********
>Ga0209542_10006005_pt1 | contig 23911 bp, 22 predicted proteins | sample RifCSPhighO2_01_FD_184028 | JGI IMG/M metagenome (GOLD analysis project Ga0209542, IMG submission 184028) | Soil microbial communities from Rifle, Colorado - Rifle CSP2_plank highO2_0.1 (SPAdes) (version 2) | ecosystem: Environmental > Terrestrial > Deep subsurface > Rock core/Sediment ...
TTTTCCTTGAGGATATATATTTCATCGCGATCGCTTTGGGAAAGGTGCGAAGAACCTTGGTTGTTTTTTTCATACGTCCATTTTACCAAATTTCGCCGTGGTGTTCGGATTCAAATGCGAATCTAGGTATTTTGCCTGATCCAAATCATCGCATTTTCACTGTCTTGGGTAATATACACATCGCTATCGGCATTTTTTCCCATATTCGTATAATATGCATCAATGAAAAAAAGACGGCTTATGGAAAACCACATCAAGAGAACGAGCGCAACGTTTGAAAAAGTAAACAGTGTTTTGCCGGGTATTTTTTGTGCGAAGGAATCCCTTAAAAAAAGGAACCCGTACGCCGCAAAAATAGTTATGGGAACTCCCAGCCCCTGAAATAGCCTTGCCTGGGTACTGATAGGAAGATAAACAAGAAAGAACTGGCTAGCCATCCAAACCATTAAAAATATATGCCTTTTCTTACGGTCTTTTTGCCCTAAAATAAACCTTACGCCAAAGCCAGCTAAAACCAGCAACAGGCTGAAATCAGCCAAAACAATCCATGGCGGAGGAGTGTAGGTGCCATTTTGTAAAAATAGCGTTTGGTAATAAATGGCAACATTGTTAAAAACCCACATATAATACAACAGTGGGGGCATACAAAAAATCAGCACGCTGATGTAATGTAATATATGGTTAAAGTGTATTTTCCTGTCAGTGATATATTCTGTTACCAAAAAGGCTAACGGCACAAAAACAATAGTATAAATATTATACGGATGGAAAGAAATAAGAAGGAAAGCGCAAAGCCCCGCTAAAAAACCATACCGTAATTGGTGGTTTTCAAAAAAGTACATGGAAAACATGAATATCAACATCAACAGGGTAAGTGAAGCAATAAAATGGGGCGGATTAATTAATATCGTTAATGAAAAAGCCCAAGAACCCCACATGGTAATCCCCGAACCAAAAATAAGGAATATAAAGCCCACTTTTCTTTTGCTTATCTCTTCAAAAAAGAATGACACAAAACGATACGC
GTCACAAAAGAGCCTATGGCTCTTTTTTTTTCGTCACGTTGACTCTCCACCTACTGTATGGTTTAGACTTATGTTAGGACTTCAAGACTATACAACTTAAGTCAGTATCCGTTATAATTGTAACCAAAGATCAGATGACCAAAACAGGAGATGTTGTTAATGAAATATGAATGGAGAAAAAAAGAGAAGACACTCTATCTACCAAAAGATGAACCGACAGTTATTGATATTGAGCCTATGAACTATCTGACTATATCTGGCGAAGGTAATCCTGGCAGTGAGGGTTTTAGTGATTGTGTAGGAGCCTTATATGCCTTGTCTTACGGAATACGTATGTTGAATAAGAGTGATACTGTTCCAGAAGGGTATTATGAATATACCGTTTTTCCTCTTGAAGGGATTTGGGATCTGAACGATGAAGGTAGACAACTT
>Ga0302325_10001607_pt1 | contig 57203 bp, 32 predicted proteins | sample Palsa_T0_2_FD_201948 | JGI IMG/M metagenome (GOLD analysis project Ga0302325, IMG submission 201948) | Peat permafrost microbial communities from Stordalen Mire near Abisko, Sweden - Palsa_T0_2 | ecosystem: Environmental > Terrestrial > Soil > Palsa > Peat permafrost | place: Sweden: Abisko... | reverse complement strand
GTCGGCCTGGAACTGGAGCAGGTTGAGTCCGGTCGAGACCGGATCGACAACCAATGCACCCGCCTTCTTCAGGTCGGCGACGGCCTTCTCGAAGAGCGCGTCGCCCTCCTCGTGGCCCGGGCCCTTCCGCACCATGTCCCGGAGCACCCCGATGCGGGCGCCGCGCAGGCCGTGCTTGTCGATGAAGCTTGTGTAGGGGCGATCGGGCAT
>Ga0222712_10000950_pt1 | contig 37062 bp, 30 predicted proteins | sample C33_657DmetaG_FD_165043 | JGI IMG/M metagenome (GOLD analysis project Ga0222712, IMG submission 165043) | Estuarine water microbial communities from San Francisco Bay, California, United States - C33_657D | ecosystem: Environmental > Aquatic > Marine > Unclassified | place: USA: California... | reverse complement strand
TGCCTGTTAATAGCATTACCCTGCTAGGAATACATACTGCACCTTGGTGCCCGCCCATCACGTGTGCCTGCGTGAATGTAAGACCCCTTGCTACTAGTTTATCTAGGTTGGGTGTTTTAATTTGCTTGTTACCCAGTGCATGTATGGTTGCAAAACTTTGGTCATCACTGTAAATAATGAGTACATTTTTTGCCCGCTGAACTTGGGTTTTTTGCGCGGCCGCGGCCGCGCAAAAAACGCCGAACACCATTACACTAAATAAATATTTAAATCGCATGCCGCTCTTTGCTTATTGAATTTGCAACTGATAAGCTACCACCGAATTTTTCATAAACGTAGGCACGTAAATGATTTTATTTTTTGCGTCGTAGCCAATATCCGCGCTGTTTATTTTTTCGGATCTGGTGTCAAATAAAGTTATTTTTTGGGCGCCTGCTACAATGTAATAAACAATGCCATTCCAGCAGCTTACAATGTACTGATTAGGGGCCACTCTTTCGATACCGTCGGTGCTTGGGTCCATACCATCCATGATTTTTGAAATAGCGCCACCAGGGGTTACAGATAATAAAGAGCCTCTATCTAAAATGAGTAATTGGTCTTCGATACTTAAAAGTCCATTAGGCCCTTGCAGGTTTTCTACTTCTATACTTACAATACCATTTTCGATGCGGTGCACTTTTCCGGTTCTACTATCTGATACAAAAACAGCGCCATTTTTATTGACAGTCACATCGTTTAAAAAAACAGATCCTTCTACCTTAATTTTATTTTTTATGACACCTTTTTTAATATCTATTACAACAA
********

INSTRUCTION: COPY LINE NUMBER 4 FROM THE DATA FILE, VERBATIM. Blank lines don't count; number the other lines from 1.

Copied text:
>Ga0302325_10001607_pt1 | contig 57203 bp, 32 predicted proteins | sample Palsa_T0_2_FD_201948 | JGI IMG/M metagenome (GOLD analysis project Ga0302325, IMG submission 201948) | Peat permafrost microbial communities from Stordalen Mire near Abisko, Sweden - Palsa_T0_2 | ecosystem: Environmental > Terrestrial > Soil > Palsa > Peat permafrost | place: Sweden: Abisko... | reverse complement strand